Ebert’s Bests, by Roger Ebert
2016/05/07 1 Comment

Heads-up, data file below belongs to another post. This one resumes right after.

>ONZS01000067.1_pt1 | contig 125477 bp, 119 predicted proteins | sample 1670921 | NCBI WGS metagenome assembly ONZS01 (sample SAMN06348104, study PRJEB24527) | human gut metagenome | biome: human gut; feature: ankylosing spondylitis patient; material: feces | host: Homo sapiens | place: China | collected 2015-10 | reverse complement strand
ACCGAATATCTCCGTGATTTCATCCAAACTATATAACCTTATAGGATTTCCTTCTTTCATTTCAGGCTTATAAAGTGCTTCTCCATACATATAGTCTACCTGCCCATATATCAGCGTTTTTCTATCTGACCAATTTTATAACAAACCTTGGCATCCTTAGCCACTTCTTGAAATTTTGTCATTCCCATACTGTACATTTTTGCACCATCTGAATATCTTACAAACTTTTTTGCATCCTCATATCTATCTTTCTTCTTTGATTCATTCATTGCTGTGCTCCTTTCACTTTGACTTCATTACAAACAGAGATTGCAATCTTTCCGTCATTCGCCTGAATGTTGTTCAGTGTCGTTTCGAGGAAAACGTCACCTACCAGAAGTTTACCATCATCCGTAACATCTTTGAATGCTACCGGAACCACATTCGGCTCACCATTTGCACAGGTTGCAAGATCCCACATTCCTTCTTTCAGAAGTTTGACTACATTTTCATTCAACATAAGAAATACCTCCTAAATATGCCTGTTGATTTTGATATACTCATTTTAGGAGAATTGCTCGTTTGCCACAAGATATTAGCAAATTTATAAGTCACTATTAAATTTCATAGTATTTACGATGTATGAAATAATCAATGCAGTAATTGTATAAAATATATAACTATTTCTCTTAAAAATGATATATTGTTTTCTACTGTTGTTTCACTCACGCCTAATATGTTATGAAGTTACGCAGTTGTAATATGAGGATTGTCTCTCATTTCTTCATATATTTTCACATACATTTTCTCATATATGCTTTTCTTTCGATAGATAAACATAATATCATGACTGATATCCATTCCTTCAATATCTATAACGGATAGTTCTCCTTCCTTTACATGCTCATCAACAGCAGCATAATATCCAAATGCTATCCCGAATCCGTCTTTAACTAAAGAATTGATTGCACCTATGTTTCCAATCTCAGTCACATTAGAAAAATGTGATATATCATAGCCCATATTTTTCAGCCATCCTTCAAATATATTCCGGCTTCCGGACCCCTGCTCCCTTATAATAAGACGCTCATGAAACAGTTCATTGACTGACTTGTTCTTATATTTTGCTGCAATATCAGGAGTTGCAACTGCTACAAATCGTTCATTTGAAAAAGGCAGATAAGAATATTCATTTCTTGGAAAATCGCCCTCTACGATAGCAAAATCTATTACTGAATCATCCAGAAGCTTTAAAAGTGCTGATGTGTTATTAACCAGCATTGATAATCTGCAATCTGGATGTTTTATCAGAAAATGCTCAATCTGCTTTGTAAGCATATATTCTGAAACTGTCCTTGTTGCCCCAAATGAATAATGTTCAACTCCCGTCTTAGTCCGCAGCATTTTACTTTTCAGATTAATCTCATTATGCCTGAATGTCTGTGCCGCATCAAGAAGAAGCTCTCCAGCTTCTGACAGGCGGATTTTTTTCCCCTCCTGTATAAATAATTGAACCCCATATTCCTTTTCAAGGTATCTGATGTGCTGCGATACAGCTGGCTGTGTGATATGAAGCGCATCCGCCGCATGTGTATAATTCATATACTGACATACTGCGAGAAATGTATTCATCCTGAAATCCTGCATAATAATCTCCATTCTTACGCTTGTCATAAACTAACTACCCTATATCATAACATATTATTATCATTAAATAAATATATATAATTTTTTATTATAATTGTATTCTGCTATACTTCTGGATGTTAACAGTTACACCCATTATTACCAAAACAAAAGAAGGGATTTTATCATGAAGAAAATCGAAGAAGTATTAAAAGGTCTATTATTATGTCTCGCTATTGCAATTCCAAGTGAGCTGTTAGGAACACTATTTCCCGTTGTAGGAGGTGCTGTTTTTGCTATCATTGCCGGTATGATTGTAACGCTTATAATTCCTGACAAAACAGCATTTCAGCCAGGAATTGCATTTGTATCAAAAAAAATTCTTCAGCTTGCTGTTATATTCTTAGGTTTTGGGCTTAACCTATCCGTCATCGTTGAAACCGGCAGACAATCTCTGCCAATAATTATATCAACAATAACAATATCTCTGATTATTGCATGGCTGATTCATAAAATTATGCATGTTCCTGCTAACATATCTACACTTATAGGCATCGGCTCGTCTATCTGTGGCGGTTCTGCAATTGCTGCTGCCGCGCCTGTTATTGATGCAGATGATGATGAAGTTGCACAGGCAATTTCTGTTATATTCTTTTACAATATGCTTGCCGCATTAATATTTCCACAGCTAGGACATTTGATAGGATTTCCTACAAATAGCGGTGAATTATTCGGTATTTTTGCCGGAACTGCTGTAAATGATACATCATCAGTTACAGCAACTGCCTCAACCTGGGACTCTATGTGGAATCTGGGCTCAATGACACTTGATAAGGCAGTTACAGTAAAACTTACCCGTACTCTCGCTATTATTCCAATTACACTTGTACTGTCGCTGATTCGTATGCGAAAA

There are an awful lot of movies out there, and the older I get, the more picky I’ve become. Over the years, I’ve relied on the guidance of film reviewers whose opinions I trust. Eli Glastner on the CBC, Katherine Monk in The Vancouver Sun (until she was laid off last year), and of course, Siskel & Ebert, the thumbs up/thumbs down squabblers whose views only occasionally coincided. They were on PBS, if I recall, but film posters and ads would always indicate a thumbs up from one or both. Gene Siskel died in 1999 of complications from surgery on a brain tumour and though Ebert’s sadness was palpable, he stayed active as a reviewer of his beloved films for years, passing away in 2013. This little e-book is just 49 pages long, and is offered free this month by University of Chicago Press. Published as a “Chicago Short,” it’s an excerpt from the longer Awake in the Dark (2006, 2012). It includes a lively and informative 15-page bio, titled Becoming a Film Critic, in which Ebert briefly describes his career path, with the caveat that it’s highly personal and in many ways serendipitous, so don’t try to follow it! Before presenting the Best lists, he offers a few thoughts on the lists he created, including the fact that at the time of creation, he often chooses to put “the” best film in second place. He also criticizes the idea of ranking the year’s 10 best films which really can’t be compared. Given a choice, he would opt for a simple alphabetical order. The book then finishes with about 30 pages of the ten best films of the year, 1967 to 2011. It’s fun to read, to look for the ones you’ve watched as well as the ones you’ve never heard of (and for me, that was the majority of each list – like I said, I’m not a fanatic!). And if you want to know more, well, today’s modern filmgoer simply turns to IMBD. Ah, time. My thanks to University of Chicago Press for the e-book. You can get your own free copy of this e-book (until the end of May), and sign up for future monthly giveaways, at http://press.uchicago.edu/books/freeEbook.html.